If you haven’t, then you can look for people who have CPDT-KA, CPDT-KSA, or CBCC-KA (all assessed by the Certification Council for Professional Dog Trainers) or the PCT-A or PCBC-A (assessed by the Pet Professional Accreditation Board). Again, these are people who have had their knowledge of dog training assessed. Trainers with the PCT-A and PCBC-A certifications are committed to only using reward-based methods.

These are not the only dog training certifications. It’s actually quite a confusing situation for consumers, which is why I’ve chosen to focus on the main credentials. There are other kinds of credentials you might look for if your dog has serious behavioral problems, and I’ll get to those later in the article.

Membership of a professional dog training organization
Another thing to look for in a dog trainer is membership of a professional organization.

There are several organizations that a dog trainer might be a member of. One is the Pet Professional Guild, which is committed to force free dog training. Members of this organization will only use reward-based training methods.

Another organization is the Association of Professional Dog Trainers (US). Note that this organization follows an approach called LIMA, which stands for ‘least invasive, minimally aversive’ which (as you can tell from the name) allows for the use of aversive in some cases, so quiz the trainer on the methods they will use. They say that “we allow trainers with all methodologies to join with the goal of exposing them to humane, science-based training methods. However, this does not mean that all trainers in our directory subscribe to this philosophy…”. In a welcome change in 2023, the APDT updated their LIMA guidelines to state that they do not consider prong collars, shock collars, leash corrections, and other aversive techniques as being in line with LIMA. Nonetheless these guidelines still also say that “punishment should never be the first line of treatment in an intervention, nor should it make up the majority of a behavior modification program.” Find out for yourself which methods a trainer will use before hiring them.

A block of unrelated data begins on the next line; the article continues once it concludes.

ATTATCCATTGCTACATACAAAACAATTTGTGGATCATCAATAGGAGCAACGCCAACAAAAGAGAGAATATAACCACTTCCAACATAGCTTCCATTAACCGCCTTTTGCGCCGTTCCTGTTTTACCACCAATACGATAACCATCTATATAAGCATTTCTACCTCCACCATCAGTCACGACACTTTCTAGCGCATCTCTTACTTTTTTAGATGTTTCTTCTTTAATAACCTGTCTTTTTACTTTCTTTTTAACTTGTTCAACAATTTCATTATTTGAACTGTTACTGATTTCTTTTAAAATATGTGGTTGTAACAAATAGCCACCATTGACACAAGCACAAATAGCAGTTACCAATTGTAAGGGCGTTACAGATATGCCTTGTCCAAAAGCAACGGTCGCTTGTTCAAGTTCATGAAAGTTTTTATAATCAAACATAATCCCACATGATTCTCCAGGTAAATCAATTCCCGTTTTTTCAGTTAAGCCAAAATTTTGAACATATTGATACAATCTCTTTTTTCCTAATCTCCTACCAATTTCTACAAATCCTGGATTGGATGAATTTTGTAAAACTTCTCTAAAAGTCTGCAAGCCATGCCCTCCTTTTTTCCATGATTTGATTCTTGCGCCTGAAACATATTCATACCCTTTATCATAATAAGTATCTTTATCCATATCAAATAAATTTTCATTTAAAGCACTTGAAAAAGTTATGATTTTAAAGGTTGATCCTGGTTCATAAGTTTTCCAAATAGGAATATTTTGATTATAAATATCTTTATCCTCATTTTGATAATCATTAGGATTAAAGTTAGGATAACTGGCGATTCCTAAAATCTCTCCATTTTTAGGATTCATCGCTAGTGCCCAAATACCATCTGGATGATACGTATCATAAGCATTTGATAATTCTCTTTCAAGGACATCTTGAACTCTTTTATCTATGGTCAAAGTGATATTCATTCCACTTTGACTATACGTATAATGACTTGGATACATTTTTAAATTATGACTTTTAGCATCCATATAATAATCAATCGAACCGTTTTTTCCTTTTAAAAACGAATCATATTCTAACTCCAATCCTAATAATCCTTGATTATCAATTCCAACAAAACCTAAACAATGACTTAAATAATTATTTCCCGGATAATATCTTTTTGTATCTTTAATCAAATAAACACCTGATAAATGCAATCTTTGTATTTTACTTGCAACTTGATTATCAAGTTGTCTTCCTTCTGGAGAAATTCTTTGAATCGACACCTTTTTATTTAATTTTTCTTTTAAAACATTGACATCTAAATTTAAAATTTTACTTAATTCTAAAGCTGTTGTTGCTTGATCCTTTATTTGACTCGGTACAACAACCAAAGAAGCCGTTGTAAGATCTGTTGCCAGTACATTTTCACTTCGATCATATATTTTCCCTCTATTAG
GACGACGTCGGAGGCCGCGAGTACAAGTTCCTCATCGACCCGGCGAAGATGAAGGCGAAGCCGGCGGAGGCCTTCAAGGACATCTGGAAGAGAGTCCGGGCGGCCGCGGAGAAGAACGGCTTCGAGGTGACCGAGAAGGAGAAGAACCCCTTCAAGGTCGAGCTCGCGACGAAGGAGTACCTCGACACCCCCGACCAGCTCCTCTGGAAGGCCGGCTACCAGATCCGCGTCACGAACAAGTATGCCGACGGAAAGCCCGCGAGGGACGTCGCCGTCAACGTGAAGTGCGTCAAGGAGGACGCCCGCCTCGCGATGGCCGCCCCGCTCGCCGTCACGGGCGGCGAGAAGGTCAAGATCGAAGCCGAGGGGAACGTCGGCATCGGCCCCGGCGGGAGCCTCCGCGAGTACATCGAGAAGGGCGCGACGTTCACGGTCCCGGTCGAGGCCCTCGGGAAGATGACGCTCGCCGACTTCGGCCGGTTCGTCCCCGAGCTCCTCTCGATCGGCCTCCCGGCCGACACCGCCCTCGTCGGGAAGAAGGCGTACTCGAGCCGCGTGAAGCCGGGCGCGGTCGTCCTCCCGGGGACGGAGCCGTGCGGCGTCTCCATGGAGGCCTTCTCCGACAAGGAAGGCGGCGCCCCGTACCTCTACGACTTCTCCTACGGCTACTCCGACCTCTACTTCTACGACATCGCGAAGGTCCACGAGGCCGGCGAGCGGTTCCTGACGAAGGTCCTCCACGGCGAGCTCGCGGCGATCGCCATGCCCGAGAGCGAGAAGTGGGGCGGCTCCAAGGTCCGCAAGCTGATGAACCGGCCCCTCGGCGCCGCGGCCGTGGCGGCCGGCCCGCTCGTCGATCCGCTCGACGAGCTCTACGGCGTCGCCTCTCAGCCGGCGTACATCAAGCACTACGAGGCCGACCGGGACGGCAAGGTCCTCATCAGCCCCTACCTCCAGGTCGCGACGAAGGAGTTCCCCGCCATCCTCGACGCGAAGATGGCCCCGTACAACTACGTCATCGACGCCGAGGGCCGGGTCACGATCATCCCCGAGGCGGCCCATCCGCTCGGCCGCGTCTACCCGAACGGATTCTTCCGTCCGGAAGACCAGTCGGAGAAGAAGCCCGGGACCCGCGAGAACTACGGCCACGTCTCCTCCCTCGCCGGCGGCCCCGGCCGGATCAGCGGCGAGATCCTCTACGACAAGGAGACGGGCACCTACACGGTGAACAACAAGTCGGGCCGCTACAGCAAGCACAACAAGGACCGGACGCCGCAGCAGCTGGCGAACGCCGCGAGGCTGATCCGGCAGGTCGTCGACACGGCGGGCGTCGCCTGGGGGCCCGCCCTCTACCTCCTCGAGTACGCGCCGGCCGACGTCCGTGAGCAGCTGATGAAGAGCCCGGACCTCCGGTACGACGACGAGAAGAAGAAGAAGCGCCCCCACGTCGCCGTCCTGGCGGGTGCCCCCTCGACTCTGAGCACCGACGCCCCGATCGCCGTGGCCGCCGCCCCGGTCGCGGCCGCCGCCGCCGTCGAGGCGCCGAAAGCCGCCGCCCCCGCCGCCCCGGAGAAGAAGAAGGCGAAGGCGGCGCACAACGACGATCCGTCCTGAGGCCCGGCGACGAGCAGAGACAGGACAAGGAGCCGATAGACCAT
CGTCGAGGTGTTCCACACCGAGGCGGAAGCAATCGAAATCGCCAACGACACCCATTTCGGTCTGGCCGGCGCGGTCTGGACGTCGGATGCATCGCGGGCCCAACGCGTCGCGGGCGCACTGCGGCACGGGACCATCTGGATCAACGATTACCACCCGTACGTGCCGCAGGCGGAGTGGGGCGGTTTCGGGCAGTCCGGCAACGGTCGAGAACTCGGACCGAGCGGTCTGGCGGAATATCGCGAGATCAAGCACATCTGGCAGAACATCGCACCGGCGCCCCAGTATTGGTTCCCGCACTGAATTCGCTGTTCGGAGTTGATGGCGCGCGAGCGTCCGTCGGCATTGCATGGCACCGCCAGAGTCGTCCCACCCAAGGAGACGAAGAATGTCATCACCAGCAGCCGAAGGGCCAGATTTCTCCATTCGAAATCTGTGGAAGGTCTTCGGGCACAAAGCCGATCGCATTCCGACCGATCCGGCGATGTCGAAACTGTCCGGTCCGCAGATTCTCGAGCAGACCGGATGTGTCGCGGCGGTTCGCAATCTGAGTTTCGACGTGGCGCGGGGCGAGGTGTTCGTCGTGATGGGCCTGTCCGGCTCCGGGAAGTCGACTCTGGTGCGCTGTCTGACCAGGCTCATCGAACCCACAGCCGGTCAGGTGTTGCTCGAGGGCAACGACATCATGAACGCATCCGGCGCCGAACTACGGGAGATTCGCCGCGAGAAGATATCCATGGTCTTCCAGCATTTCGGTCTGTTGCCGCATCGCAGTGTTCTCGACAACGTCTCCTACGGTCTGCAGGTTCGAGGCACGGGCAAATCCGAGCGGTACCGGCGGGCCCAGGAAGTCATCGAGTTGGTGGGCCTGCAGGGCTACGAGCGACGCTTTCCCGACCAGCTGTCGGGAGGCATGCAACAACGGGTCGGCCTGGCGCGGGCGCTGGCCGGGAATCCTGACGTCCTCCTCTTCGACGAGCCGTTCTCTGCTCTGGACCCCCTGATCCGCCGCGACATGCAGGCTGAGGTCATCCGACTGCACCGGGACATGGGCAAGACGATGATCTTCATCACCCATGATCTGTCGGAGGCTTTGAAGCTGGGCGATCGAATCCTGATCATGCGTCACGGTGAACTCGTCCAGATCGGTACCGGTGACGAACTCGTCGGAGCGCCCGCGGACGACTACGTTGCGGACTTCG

By the way, APDTs in other countries are independent, have their own member assessments and follow their own guidelines; for example the APDT(UK) only allows its members to use non-compulsive methods. The Canadian APDT follows LIMA and the Humane Hierarchy but explicitly outlaws what they call “strong aversive” including pet correctors, spray collars, alpha rolls, prong collars, shock collars, and hitting, choking, or kicking the dog.

The International Association of Animal Behavior Consultants (IAABC) is an organization for animal behavior consultants, many of whom also offer dog training classes. Like APDT, they follow LIMA.

If a dog trainer says that they are a member of a particular organization, remember that you don’t have to take their word for it. You should be able to look them up via that organization’s directory to verify their membership.